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State Sen. Vincent Sheheen said Wednesday he thinks Republican Nikki Haley’s first-term record as governor gives him a better chance to win in his second try for the state’s top office.
“In 2010, I ran because I thought I was best choice for governor, and I think, over the past three years, Nikki Haley has pretty much proven that,” said the Kershaw County Democrat, who announced Wednesday that he will run for governor in 2014.
“People are tired having one of the worst unemployment rates in the country. They’re tired of having roads crumble. They’re tired of this administration putting forward no plans for public education.”
Sheheen, who is the first candidate to officially announce a bid for governor, said he will not start his campaign until after the legislative session ends in June. Democratic Party officials said they don’t expect any primary challengers to the 41-year-old Camden attorney.
Haley, 41, has not formally announced whether she will seek a second four-year term, but the former state representative from Lexington widely is expected to enter the race this summer. Her re-election campaign already has opened an office in Columbia led by her former chief of staff.
With Sheheen’s announcement Wednesday, sniping from both sides began more than 18 months before the November 2014 general election.
“Not really much news here – he’s been running for governor his entire adult life,” said Haley political advisor Tim Pearson, who called Sheheen “a pro-labor union trial lawyer.”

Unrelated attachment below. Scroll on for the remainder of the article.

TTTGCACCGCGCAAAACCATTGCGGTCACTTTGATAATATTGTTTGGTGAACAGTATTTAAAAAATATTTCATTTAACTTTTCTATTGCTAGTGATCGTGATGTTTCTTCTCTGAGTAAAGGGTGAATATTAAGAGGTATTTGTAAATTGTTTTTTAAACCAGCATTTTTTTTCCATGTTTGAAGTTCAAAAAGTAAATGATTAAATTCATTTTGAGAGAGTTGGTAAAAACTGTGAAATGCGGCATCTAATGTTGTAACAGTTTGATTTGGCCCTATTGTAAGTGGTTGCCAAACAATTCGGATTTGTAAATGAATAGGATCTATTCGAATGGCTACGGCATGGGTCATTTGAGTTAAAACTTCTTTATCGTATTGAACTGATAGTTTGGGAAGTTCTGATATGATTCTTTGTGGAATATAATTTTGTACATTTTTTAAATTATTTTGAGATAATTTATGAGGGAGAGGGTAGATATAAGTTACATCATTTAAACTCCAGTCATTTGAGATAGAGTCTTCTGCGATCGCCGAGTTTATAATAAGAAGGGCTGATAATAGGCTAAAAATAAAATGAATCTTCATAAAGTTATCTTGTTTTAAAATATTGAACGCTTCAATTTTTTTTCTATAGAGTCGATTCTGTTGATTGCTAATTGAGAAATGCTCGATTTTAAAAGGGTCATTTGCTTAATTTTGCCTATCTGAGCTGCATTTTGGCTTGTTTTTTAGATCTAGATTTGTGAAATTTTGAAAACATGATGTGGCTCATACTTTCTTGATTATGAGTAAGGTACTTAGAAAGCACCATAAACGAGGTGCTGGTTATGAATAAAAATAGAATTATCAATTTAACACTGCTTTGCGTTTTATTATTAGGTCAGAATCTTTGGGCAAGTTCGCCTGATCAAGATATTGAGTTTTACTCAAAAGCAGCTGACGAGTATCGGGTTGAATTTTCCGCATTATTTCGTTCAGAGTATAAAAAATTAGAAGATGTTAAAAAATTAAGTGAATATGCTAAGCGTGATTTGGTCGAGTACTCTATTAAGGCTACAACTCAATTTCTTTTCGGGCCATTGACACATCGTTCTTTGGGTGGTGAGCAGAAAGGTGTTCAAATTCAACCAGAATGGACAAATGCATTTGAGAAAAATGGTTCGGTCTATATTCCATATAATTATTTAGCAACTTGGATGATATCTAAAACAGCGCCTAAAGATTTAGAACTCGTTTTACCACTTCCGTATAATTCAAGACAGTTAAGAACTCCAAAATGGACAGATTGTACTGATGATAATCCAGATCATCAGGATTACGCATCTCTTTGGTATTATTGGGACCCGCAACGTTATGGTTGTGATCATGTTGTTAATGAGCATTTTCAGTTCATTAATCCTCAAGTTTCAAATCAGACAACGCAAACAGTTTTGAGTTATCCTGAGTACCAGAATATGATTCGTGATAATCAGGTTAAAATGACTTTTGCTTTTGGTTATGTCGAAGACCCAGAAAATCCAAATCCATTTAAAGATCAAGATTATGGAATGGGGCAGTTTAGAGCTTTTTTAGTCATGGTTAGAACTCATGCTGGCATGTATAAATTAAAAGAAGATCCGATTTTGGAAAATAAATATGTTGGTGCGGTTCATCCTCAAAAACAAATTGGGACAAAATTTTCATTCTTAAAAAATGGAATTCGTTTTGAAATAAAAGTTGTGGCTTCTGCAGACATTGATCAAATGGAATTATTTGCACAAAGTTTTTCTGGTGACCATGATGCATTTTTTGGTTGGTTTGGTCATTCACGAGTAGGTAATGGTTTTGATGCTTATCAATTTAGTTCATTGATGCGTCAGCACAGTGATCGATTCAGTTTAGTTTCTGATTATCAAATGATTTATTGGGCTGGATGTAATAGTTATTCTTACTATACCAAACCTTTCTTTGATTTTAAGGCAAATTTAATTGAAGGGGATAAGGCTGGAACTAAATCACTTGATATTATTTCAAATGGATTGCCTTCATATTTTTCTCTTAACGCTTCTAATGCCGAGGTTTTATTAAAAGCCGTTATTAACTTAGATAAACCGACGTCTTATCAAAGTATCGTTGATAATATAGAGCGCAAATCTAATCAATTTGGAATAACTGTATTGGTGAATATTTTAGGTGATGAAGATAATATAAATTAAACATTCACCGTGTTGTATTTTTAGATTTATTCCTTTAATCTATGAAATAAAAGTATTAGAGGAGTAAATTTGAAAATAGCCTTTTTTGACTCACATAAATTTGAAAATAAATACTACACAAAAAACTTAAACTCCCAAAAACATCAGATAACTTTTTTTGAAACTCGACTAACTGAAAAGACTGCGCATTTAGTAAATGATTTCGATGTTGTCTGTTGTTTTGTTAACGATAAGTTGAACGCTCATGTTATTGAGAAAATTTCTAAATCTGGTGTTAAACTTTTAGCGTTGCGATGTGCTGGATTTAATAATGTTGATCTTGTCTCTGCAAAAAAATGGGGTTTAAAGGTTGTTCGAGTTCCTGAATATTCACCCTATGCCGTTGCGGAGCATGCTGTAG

S.C. GOP chairman Chad Connelly added: “The Vince Sheheen that announced for governor today is even more liberal than the Vince Sheheen that voters rejected in 2010. Today’s Vince Sheheen fully supports President Obama’s failed policies.”
Sheheen and S.C. Democratic Party chairman Dick Harpootlian took turns comparing Haley to former Gov. Mark Sanford, who was Haley’s political mentor before his affair with an Argentinian woman became public in 2009.
Harpootlian said voters will remember both Sanford and Haley for their flaws.
Sheheen said, “The current administration and previous distraction have presented the same ideas and done the same things. It’s not just (about) Republican control, it’s this ideology of self-promotion and extremism that both Sanford and Haley have brought to the table that has occupied South Carolina’s government for 12 years.”
Pearson said Sheheen failed to win last time by linking Haley and Sanford, adding the governor would run on her own record, which includes helping bring more than 30,000 new jobs to the state.
‘He’s got a shot’
A December poll found Sheheen in a statistical dead heat with Haley.
Sheheen lost to Haley 51.4 percent to 47 percent in 2010, a race that observers called closer than expected.
Sheheen thinks he can make up that difference by talking about ideas, not personalities. “I learned issues and ideas matter even more (to voters) than I thought they did.”
The 13-year veteran of the state House and Senate said voters also can better compare the candidates in 2014.
“Last time, Gov. Haley was very aggressive in claiming that she could change the culture in South Carolina,” Sheheen said. “This time, people are going to hold the current administration and the status quo accountable. And we’re going to be holding them accountable. That was something we were not able to do the last time because she didn’t have a record.”